What streaming services support lossless audio?
More and more streaming services now have lossless audio available. Usually, these you’ll find this option in paid “hi-res,” “HiFi”, “HD” or “Ultra HD” tiers. Ripping the files off a CD will also give you lossless files to enjoy locally. But that’s not the most convenient option, so here are some streaming services that offer lossless audio. Keep in mind that lossless files are big, and you’ll eat up lots of data streaming them. If you’re on a plan with a data cap, it might be best to enjoy them over Wi-Fi instead. Plus, while many phones these days can handle playing back lossless files, you might need external adapters for the very high bitrate options.
Apple Music offers two tiers of lossless audio. CD-quality is available with your subscription. You can enable it in Settings > Music > Audio Quality on your iOS device. There are also “hi-res” 24-bit lossless tracks available. However, these require you to use an external digital to analog converter.
Amazon Music HD
On Amazon Music, signing up for an Unlimited subscription gives you access to lossless HD (16-bit) and Ultra HD (24-bit) tracks at no extra cost. Amazon Music will indicate if a track is HD or Ultra HD content with a small icon in the player app.
Signing up for Deezer gives you access to Deezer HiFi. You can enjoy lossless CD-quality tracks without paying extra. There’s no “Ultra HD” or “hi-res” subscription level, but as mentioned this isn’t all too important.
Tidal HiFi is not always actually lossless
Tidal breaks down its streaming options into two tiers. HiFi is $9.99 USD a month and provides access to 16-bit tracks. HiFi Plus is $19.99 and goes up to 24-bit tracks, and it also includes spatial audio support for Dolby Atmos and Sony 360 Reality Audio. However, Tidal uses the Master Quality Authenticated (MQA) format for 24-bit files, which is, in fact, lossy. This applies to all of the 24-bit tracks, but ostensibly not the 16-bit tracks. However, this is true only if the 16-bit track is not flagged as a “master” track and was supplied to Tidal from the publisher in a 16-bit, lossless format. In contrast, tracks with the “master” tag aren’t lossless, but essentially bit-limited versions of the MQA tracks.
If that’s a bit confusing, know that to find truly lossless audio on Tidal, you’ll have to look for tracks not tagged with “master” in the HiFi tier, and they’ll have to have been a lossless track when first supplied to Tidal.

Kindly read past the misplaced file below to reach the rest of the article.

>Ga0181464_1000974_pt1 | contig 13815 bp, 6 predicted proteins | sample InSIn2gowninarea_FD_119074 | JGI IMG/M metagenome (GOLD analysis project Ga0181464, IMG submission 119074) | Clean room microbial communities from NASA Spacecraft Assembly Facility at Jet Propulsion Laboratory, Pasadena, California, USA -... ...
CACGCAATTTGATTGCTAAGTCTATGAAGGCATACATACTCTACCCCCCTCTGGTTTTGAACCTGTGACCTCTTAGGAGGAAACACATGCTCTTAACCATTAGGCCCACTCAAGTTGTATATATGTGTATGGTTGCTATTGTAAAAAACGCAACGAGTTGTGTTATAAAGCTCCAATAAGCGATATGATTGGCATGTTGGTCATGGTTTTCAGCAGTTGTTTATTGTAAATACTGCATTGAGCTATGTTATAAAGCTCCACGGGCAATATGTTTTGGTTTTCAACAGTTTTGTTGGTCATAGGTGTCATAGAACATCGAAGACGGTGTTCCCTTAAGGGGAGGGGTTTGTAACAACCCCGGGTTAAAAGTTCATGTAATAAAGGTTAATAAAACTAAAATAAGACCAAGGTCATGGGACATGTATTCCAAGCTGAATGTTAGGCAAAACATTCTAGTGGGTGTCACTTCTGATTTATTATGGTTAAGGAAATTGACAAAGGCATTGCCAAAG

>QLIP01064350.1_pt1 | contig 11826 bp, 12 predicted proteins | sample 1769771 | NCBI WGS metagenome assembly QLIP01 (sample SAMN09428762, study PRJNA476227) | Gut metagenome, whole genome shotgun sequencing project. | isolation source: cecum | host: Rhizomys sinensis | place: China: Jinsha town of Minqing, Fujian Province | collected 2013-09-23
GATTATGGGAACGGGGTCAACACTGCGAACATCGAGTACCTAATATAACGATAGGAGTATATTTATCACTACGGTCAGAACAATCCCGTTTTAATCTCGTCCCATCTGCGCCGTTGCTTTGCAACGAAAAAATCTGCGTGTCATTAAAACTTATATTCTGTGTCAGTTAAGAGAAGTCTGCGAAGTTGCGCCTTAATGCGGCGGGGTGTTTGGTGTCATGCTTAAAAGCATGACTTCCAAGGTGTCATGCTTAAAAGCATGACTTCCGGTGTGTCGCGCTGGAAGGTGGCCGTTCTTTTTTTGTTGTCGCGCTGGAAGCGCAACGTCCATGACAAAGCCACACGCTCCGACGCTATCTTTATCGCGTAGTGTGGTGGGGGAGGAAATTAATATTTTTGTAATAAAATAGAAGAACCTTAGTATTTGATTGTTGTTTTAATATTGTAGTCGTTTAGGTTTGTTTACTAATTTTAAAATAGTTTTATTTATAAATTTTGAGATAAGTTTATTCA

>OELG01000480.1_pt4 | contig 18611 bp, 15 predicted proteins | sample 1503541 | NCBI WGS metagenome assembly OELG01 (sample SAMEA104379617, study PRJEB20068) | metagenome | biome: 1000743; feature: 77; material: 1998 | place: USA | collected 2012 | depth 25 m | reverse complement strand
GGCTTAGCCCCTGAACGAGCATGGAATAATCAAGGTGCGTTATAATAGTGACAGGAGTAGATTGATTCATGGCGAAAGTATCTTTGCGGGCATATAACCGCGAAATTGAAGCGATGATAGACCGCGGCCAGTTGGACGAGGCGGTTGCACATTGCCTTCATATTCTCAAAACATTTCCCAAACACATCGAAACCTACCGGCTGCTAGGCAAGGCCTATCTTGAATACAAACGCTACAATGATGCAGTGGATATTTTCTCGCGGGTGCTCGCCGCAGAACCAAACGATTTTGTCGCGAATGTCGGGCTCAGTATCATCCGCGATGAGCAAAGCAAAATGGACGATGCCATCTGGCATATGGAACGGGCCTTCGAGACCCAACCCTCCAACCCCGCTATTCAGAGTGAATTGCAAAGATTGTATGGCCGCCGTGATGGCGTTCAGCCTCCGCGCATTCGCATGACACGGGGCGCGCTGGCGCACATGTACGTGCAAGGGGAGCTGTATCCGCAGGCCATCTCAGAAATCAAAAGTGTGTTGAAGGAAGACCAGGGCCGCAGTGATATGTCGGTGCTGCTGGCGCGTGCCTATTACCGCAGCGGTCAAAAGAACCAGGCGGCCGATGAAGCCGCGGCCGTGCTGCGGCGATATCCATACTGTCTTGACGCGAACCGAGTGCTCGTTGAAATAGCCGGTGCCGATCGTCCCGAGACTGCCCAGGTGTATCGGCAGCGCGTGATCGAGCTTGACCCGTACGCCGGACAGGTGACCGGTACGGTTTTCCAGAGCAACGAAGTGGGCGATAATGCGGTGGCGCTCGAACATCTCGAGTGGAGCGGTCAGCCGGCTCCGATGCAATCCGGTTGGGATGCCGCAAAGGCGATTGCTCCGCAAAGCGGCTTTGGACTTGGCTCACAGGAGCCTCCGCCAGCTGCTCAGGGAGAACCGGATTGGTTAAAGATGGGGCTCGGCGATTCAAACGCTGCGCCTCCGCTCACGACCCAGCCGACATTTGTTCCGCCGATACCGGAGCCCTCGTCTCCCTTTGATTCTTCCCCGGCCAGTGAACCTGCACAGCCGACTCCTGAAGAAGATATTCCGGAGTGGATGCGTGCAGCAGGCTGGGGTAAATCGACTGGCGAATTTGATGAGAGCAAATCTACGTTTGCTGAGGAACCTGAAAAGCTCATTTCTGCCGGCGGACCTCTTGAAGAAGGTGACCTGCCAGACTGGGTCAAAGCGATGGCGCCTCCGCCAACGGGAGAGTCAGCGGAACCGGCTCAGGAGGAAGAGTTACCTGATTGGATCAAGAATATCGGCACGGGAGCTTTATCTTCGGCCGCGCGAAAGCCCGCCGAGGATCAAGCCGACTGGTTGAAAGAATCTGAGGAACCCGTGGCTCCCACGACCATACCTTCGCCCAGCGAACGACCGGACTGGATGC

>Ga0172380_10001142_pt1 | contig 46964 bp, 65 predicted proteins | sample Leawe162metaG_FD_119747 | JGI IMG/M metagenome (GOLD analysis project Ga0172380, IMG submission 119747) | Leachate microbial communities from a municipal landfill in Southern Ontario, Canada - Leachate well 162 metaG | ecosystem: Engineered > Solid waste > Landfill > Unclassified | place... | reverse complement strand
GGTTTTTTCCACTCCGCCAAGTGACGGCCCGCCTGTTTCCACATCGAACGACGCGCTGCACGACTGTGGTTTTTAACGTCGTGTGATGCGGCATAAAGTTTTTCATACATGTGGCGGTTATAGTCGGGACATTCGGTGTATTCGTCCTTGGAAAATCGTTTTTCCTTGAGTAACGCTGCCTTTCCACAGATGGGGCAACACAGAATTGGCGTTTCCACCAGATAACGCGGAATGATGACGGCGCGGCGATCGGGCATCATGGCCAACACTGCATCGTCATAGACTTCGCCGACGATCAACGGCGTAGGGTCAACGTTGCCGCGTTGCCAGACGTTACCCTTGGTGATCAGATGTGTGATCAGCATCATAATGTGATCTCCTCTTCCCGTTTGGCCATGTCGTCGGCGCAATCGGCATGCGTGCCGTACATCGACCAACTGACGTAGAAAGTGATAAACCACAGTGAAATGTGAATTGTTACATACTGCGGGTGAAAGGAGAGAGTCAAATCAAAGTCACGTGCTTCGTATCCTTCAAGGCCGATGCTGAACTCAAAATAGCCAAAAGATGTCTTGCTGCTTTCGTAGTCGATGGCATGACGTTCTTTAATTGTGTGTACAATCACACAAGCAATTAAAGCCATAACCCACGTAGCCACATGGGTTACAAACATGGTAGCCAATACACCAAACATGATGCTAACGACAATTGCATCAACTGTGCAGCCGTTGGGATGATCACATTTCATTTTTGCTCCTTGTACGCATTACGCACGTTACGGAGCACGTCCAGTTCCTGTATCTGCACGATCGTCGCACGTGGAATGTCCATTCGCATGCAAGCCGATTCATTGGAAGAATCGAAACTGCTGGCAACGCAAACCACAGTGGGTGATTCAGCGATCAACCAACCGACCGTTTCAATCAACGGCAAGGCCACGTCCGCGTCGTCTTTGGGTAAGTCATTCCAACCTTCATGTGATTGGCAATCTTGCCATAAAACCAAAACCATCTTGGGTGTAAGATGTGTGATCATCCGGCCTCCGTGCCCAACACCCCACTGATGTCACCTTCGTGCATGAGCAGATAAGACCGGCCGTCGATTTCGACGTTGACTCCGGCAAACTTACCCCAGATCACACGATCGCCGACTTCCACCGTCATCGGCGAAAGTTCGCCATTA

Qobuz offers a Studio subscription at $10.83 USD per month and Sublime at $15.00 USD a month. Both have up to 24-bit, 192kHz lossless streaming. Sublime also includes a discount of up to 60% on every hi-res download.
What about Spotify HiFi?
Spotify announced a lossless streaming service known as Spotify HiFi that was supposed to debut in 2021, but so far it has yet to make an appearance. When (if?) it launches, it will likely feature CD-quality audio available for streaming.
Can you stream lossless audio over Bluetooth?
There’s one limiting factor when it comes to enjoying lossless audio you might not have considered: Bluetooth audio. Long story short, every currently widely-used Bluetooth codec compresses audio at least a little at some point. There are complicated technical reasons for this, but suffice to say there’s a tradeoff between bandwidth, connection stability, and audio quality. There basically isn’t enough room in a Bluetooth signal to cram in the data for a lossless audio stream.
To circumvent the bandwidth issue, Bluetooth codecs use various tricks to keep a connection stable. Certain codecs are better at this than others. For instance, the widely-available SBC codec doesn’t keep quality all that high so not much data is sent, but the connection is pretty stable. Higher quality codecs, such as aptX and aptX HD use more advanced algorithms. Certain codecs like aptX Adaptive and LDAC can actually vary their bitrate depending on the content and needs of the connection. In fact, LDAC reaches nearly CD-quality audio overall. It’s not a perfect match, but only really picky listeners would be likely to notice. There’s also aptX Lossless, which is set to debut on devices sometime this year.
Long story short, if you use Bluetooth headphones to listen to lossless audio tracks, you’ll lose some quality. It’s better than starting with lossy audio tracks, but it won’t be the full experience, if you’re concerned about that. In order to take full advantage of what lossless audio offers, it’s best to stick with wired listening options.